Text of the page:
By Wehttam Tropapar
In September 2022, the anticipated Foreign Agent the Last Chapter arrived on the scene! Sequels are often formulaic and dull compared to first books, but this one is an exception to the rule. By comparison, the original Foreign Agent becomes a prequel –albeit a necessary one. Foreign Agent the Last Chapter is the real story; a masterwork of surreal, absurdist fiction!
I asked Mr. Rapaport how this chef-d’oeuvre came about. I quote his reply in full.
“I hadn’t envisioned any sequel to Foreign Agent, but besides geopolitics, there were two other broad topics I’d always wanted to get into a novel, and for which there was no room in Foreign Agent: religion, specifically the religion of The Urantia Book, and an unusual (I think) take on an alien invasion of Earth.
About four months after the publication of Foreign Agent, while taking a shower (these ideas always seem to hit me in the shower), it suddenly occurred to me that a line in the last chapter of Foreign Agent [Chapter 20 ed], the 1976 crash of an alien ship in Xinjiang (leading twenty years later to the Chinese genetic experiments), along with the fact that the narrator of Foreign Agent is never told, despite his asking several times, exactly why his geopolitical opinions were so valuable to the Chinese, could be the two keys to a new novel.
There remained several problems. How to merge these ideas with all the sex, and how to get the aliens to Earth in a reasonable time. The Urantia Book is not anti-sex, even sex for fun. It is, however, anti-obsession of any kind, including sex, and no one is more obsessed with sex than the novel’s narrator. One of the essays on my blog, Prolegomena to a Future Theology, in which I describe the three pillars of reality, provided the key to solving both problems. Of course, the solution is ridiculous, even absurd from a Urantia Book viewpoint, but other ridiculous ideas have been linked to that book by others so I don’t feel too bad about it.
When I stepped out of that shower, I had the basic idea for the first half of the novel, the buildup to the scene where all the main characters come together. Beyond that, I had no idea what I would do, but I started writing anyway. When I reached that middle, chapter 11, I knew what the end had to be, but still not how to get there. Chapter 12 followed naturally from 11. In chapter 13, I put six words into the mouth of one of my characters (no spoilers). When she spoke those words, I knew how the chasm would be bridged. The rest is history.”
Bearing in mind what Mr. Rapaport says above, there is a shift in the story exactly where he indicates. Chapters 1 through 11 proceed naturally. Beginning in chapter 12, the story becomes a bit unfocused and soon splits into three separate threads. Besides the main line involving the alien invasion (I hope that is not a spoiler, Mr. Rapaport mentions it above), two subthreads appear. Both begin naturally enough rooted in the main thread but end up having little to do with it or with one another except that the narrator must repeatedly traverse all three as the story, memoir-style, moves forward in time. Little is not nothing, however. The effect of each thread on the others is felt through their effect on the narrator, and Mr. Rapaport deftly uses this part of the book to expand on the subject of sex and drugs, in particular opium, introduced in Foreign Agent.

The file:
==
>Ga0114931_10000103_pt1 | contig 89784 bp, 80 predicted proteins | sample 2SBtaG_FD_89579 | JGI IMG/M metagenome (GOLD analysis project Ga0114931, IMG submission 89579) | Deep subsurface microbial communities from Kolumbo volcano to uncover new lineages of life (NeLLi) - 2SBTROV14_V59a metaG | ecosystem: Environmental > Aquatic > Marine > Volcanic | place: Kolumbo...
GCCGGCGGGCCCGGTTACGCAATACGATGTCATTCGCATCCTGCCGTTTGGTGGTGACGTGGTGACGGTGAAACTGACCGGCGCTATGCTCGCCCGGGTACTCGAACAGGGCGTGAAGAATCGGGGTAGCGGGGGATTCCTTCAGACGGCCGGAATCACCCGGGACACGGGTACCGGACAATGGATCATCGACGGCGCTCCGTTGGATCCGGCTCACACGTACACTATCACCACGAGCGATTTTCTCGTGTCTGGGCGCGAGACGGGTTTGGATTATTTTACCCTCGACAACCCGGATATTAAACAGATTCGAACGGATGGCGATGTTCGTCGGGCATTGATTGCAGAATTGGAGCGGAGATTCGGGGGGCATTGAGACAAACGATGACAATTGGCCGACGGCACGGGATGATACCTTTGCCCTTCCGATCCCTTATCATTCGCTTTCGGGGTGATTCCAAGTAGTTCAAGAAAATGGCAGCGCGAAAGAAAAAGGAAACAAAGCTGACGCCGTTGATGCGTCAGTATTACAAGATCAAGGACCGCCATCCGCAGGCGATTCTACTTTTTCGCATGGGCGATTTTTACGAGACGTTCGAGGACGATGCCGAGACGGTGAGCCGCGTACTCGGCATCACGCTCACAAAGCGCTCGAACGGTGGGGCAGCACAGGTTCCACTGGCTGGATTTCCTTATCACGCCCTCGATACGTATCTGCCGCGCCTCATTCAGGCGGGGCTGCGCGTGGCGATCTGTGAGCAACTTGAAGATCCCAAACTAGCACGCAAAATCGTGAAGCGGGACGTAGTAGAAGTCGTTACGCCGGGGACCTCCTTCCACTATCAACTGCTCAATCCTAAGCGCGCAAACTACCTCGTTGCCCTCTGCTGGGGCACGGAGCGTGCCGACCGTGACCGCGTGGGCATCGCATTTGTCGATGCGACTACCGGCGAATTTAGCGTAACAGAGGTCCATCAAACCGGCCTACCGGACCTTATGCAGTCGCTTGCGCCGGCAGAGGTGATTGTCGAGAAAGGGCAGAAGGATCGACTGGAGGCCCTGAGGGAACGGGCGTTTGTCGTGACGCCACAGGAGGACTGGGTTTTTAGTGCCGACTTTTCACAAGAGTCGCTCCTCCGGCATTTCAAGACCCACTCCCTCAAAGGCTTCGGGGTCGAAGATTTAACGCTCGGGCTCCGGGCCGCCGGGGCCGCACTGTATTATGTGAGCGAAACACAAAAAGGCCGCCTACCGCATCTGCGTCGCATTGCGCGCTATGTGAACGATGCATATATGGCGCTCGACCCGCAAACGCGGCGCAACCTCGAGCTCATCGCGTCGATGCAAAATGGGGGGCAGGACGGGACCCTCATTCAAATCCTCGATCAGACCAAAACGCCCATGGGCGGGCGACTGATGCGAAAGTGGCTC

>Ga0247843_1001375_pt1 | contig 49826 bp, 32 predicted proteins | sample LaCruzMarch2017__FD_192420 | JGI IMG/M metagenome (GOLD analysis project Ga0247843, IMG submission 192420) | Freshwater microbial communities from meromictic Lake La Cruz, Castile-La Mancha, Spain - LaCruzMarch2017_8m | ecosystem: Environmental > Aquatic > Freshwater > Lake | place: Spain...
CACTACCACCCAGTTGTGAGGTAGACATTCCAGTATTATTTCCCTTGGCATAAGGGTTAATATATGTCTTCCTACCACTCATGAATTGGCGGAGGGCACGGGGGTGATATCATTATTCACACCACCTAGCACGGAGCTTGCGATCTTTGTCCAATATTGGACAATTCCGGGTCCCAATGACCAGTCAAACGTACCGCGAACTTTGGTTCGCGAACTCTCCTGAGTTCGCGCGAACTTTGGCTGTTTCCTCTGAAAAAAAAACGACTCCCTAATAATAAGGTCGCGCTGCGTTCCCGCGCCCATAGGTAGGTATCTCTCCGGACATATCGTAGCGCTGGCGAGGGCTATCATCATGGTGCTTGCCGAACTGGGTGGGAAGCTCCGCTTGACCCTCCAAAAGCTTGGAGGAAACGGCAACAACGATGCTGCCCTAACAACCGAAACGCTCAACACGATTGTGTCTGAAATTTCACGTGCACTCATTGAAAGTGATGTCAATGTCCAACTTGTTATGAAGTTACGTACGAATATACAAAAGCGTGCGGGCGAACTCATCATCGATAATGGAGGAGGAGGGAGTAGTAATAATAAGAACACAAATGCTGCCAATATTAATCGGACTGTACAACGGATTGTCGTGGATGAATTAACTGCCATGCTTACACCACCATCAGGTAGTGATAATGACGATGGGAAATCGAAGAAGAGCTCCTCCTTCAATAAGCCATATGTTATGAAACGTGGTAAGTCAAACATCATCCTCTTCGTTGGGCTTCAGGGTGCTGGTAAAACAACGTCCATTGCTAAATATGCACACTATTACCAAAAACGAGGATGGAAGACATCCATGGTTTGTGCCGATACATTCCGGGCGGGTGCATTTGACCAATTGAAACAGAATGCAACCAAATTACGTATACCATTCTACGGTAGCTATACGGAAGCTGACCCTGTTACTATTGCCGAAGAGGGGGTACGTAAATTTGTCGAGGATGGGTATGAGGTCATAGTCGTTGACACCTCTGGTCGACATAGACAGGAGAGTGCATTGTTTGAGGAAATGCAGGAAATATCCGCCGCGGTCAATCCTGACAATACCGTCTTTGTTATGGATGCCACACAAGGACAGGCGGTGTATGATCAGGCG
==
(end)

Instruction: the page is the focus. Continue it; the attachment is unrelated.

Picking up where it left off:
Yet while these chapters are not wasted, indeed they are the novel’s most literary, there is one rather long section, I’ll call it an infrastructure description, that takes up a few pages but ends up not being used anywhere else. I asked Mr. Rapaport about this and he told me those passages begin elevating the significance of two minor characters first introduced in Foreign Agent. He admits he might have done a better (read shorter) job with that section.
I’m not going to do a chapter-by-chapter review as I did with Foreign Agent. That book was a flat story, a single exciting thread from beginning to end. Foreign Agent the Last Chapter is more textured. Even the first eleven chapters describe multiple events occurring in parallel.
This novel, like Foreign Agent, ends with two epilogs, one by Mr. Rapaport and another by two new characters who are instrumental in the main thread. As in the former book, Mr. Rapaport tells me these epilogs are analogous to the photographs displayed at the end of the two movies “Hangover” (2009) and “Hangover 2” (2011). Their purpose is not so much to add comedy, though they are funny, rather to re-highlight comedy already encountered.
I dare not, however, close this review without mentioning the novel’s seminal contribution to literature. Throughout the book, beginning in chapter 1 and in many, though not all, subsequent chapters, Matthew Rapaport himself is discussed in third-person by the narrator and other characters! In short sections of two chapters, Mr. Rapaport speaks to the narrator in the form of replies to emails! Both of these little sections serve to enhance the contrast between Mr. Rapaport’s ideas and what the narrator experiences. There are, Mr. Rapaport keeps reminding me, “no rules in the novel.” I know of no other novelist who embeds him or herself into the novel in this way. In my humble opinion, some significant literary prize, perhaps a Pulitzer, is due Mr. Rapaport for this innovation.
In Foreign Agent the Last Chapter, Mr. Rapaport promised us a more complex and more ridiculous story, exceeding even the absurd limits of Foreign Agent. He has succeeded beyond my expectations on both counts!